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Overcome Loneliness

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“The only time we waste is the time we spend thinking we are alone.”- Mitch Albom

 

Feeling lonely when you spend time by yourself is normal. Being alone is not the same as being lonely. You can be lonely anywhere. It is possible to feel lonely even when you are surrounded by people you know and love. If we take no action to address our feelings and remain in that state of mind, thosefeelings can start to have a negative impact on our well-being.

 

Solitude is better than loneliness

Solitude

Everyone needs to have their own space and to feel connected. People are happy and enjoy their own company when they are in the state of solitude. When you spend time to understand yourself, you will have a greater awareness about yourself. Solitude is self-chosen. Great ideas, innovations, and creativity are a result of solitary minds.

 

Loneliness

Feeling lonely and abandoned can lead to depression. Loneliness is feeling isolated and abandoned even when you are surrounded by people at home, work, and social gatherings. It makes you long for the company of others. Loneliness is never a good feeling and is the total opposite of solitude.

 

Transform Loneliness into Solitude

If you make a conscious effort, you can find a way to convert your loneliness into solitude. Making connections and developing closeness are some ways you can overcome loneliness.

 

Kira Asatryan advocates developing closeness in our relationships with others and ourselves. This closeness works as an antidote to loneliness.

 

Likewise, Kory Floyd believes in overcoming loneliness by making meaningful connections with others. In The Loneliness Cure, he proposes that it is the absence of being connected that makes us feel lonely and shares 6 strategies to overcome loneliness.

 

Tips to Combat Loneliness

1. Be open to intimacy. Express yourself to encourage more affection from others.

2. Invite, rather than demand. If you are seen showing affection and make others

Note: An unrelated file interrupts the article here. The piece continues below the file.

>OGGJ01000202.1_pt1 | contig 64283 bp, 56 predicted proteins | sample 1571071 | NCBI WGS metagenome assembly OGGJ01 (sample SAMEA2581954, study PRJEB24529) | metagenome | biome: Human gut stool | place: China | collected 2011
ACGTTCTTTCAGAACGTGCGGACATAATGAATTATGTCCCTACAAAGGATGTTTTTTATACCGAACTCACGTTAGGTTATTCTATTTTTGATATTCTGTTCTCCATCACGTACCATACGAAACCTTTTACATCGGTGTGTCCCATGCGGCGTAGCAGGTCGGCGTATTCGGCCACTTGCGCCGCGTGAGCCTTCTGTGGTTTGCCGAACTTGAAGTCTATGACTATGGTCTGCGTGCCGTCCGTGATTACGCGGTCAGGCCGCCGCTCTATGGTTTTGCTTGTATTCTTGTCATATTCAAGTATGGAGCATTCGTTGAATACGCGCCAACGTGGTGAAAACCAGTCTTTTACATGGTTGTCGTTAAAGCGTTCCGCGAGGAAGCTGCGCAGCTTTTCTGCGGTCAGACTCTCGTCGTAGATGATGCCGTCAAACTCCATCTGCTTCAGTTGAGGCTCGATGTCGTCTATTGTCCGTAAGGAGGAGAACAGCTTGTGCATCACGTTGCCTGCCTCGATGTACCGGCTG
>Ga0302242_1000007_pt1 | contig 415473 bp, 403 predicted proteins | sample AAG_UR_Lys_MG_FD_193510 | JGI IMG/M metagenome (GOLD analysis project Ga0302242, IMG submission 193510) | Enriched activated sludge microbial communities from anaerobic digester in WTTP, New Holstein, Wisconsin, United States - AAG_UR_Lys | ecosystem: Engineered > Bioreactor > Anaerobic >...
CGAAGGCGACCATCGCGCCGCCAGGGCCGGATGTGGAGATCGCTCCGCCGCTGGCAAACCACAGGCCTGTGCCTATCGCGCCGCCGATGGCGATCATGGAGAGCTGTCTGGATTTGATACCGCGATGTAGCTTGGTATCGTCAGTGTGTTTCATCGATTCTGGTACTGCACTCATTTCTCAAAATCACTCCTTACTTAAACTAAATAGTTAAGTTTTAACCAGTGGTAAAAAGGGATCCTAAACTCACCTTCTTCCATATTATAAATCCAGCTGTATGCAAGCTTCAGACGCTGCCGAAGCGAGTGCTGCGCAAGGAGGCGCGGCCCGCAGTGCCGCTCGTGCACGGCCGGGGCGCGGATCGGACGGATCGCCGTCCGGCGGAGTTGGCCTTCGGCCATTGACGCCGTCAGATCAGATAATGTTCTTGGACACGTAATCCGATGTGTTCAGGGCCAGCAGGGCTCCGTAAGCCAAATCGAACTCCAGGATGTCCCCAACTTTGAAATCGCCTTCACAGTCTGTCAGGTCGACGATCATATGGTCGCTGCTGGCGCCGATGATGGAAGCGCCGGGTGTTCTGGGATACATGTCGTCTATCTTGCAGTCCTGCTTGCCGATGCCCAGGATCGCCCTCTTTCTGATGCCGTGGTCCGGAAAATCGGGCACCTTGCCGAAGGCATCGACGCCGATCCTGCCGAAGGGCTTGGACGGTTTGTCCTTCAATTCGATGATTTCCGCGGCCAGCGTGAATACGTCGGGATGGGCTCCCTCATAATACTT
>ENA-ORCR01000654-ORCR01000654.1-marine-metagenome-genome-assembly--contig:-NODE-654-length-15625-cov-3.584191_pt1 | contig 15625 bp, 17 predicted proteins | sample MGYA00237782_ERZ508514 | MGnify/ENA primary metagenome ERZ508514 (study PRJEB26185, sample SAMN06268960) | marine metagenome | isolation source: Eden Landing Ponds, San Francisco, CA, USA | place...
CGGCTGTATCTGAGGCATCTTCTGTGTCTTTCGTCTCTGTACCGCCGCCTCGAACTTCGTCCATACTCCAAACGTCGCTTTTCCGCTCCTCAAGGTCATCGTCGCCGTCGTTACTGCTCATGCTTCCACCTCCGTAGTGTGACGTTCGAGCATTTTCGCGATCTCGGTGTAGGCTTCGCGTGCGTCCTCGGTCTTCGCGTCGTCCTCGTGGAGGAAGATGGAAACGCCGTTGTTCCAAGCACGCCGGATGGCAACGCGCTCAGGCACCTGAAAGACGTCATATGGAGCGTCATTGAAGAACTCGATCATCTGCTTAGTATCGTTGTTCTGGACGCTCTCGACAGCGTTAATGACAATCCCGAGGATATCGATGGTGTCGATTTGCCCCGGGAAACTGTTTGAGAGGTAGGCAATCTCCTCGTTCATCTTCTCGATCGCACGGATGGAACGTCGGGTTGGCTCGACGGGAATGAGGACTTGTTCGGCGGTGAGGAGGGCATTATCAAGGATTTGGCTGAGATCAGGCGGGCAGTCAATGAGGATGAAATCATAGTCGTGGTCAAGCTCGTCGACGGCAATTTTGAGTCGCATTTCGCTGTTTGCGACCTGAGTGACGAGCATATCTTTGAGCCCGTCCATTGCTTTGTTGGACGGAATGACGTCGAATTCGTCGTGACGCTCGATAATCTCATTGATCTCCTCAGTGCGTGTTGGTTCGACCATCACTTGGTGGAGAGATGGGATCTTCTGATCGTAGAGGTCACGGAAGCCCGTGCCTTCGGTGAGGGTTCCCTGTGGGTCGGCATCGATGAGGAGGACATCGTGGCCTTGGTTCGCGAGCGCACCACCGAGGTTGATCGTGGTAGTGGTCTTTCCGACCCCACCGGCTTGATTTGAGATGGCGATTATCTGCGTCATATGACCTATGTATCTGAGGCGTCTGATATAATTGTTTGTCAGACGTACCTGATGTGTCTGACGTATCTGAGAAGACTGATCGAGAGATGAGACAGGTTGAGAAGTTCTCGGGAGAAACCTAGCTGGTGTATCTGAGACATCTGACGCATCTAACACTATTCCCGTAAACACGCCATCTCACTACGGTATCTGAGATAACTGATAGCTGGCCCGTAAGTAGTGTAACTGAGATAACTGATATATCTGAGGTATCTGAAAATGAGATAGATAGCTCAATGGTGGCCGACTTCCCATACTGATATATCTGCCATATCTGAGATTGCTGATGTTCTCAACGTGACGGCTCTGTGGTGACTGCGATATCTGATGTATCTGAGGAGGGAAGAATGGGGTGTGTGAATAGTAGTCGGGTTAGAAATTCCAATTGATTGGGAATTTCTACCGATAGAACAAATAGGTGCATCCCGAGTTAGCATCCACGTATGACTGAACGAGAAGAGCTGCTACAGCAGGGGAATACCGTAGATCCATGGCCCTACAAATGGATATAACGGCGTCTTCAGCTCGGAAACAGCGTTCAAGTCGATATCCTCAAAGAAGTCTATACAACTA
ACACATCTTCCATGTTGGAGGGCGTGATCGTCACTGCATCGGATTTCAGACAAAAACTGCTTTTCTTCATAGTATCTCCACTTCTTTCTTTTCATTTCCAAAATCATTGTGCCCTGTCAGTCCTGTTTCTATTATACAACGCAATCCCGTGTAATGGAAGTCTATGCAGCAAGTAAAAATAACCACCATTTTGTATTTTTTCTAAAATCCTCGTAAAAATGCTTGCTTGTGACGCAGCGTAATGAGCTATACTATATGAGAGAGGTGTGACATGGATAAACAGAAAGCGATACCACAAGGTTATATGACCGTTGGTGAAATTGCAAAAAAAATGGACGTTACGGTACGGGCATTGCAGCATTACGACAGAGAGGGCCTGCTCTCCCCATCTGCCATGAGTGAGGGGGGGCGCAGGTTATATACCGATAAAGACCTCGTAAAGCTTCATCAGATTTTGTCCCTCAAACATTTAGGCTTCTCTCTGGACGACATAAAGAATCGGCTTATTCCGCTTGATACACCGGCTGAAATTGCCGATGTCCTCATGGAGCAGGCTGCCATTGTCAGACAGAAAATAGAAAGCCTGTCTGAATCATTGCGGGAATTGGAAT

feel it is natural, they will be encouraged to follow you.

3. Acknowledge the affection you have already received.

4. Nurture affection from a variety of sources. Open yourself to a wider range of

close connections rather than depending only on one person.

5. Avoid toxic affection. Refuse offers of affection that come with unacceptable

behaviour or unwanted obligations.

 

Lastly, keep your expectations optimistic but realistic. Change is possible, but also

be realistic and do not expect loneliness to be resolved overnight.

 

Text: Meenakshi Nandivada

 

References

The Loneliness Cure: Six Strategies for Finding Real Connections in Your Life

Kory Floyd

Call no.: 158.2 FLO

All rights reserved. Avon, Massachusetts: Adams Media, 2015.

 

Stop Being Lonely: Three Simple Steps to Developing Close Friendships and Deep Relationships

Kira Asatryan

Call no.: 158.2 ASA

All rights reserved. Novato, California: New World Library, 2016.

 

The Lonely City: Adventures in the Art of Being Alone

Olivia Laing

Call no.: 700.19 LAI -[ART]

All rights reserved. New York: Picador, 2016.

 

How to be Alone

Sara Maitland

Call no.: 155.92 MAI

All rights reserved. New York: Picador, 2014.

 

This article is first published on Time of Your Life: Good Reads for the 50plus magazine, published by the National Library Board (NLB). Read the magazine here.

Availability of book titles can be found by using the NLB’s catalogue at http://catalogue.nlb.gov.sg/.

 

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